I scaled back position size and continued trading and a lot of the trades in the months following have been technically great in their own right (>3500 points on GBPAUD) yet after the previously incurred losses my lack of balls and lower position size means my account is overall unchanged at approx -19% as of today. Since October I've generally not been "feeling it" at all and. So during the last few months I've been doing a lot of soul searching, trying to figure out what I need to do to remedy the situation, don't worry I'm not going to get deep and meaningful here...

Progression?
Like most of you probably have, I've been researching lots about trading psychology [because I know my problem is generally psychological] reading lots of articles and listening/watching to a lot of interviews (a few notable ones below);


I have [only] been trading since Jan 2014 so ~2 years now, when I first properly joined in these forums about 18 months ago I was keen to see how much money people were making from their trades - basically because I was new and had no trade ideas of my own and would put more weight behind opening a position if an idea was posted and I knew the poster was trading from a big account and/or making more money per trade than someone else - I generally figured the more money they put behind a trade the more serious they are about the trading business!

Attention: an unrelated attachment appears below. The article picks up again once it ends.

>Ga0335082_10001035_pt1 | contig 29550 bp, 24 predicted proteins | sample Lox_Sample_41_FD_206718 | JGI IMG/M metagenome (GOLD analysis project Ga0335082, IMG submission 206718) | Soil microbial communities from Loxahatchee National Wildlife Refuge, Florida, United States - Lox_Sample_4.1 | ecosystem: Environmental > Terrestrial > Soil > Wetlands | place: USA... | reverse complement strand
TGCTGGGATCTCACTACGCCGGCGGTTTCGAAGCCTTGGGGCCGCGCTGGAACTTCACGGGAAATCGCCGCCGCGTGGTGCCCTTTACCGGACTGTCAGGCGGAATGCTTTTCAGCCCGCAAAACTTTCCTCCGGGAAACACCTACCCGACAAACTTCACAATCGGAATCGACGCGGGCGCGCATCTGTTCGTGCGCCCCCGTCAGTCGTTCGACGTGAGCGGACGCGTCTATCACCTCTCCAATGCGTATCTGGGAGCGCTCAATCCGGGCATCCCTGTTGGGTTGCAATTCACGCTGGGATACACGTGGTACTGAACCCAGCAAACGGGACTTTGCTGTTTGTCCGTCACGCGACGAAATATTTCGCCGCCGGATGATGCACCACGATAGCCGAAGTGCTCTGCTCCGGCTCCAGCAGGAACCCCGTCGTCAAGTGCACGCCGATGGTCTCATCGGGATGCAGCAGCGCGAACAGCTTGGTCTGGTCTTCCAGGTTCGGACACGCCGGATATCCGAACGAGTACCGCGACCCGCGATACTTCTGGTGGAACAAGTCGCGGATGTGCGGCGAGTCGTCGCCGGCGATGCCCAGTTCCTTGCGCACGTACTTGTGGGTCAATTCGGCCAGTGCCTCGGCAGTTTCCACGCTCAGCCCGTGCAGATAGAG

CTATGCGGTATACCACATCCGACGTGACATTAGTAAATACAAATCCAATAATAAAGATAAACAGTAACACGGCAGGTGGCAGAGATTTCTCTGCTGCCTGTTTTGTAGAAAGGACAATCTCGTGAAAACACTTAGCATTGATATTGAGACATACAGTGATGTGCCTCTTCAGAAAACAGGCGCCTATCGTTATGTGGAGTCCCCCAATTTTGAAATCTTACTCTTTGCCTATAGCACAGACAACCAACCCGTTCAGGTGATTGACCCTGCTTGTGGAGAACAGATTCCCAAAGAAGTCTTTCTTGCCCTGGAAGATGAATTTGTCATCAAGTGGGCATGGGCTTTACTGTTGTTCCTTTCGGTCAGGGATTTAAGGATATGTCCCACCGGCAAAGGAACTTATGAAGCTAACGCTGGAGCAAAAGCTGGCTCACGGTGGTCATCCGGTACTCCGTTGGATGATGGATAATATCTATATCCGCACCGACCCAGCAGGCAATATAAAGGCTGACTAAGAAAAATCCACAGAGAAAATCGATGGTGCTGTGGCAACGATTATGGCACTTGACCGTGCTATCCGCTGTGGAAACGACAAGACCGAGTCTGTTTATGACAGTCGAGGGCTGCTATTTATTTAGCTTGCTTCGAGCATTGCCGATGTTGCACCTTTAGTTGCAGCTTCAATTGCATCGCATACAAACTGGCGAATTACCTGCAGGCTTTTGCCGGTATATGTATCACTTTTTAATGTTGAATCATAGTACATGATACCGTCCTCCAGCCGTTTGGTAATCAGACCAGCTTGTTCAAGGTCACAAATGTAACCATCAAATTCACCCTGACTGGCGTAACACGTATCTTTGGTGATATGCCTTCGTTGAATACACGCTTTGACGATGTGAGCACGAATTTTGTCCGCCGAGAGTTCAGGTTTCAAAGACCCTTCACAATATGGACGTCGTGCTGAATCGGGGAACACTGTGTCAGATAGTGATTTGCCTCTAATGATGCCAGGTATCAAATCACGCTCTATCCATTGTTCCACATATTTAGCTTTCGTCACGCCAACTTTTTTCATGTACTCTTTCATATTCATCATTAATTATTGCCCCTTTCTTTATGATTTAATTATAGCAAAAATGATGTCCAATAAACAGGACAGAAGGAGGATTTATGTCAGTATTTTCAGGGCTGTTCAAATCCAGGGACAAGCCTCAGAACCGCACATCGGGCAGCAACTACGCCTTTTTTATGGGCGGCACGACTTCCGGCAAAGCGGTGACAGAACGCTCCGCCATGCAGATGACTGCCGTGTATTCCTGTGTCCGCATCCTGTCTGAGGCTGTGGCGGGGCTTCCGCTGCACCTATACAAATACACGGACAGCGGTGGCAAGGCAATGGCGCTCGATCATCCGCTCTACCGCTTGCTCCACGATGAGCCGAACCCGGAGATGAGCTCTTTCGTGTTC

I have since come to the [completely obvious] conclusion that just because you trade a big account doesn't mean you're any better a trader than the next dude [yes I'm blond, so it took me a while to figure this out!].

So ultimately I realise the simplest way (but maybe not the best way) to compare one trader to another is by comparing their points won/lost, similarly the only way to monitor performance over extended periods of time without ego getting in the way would be by points won/lost per week/month/etc.

Looking at my primary trading account, since it was opened August 2015 I'm down 19%, and although January has been positive I've actually barely traded this month. Preferring to immerse myself in coding rather than embrace any positions - I'm not too scared to trade [yet] but certainly I feel I am scared to lose and definitely less gung-ho at opening new positions than I was 6 months ago.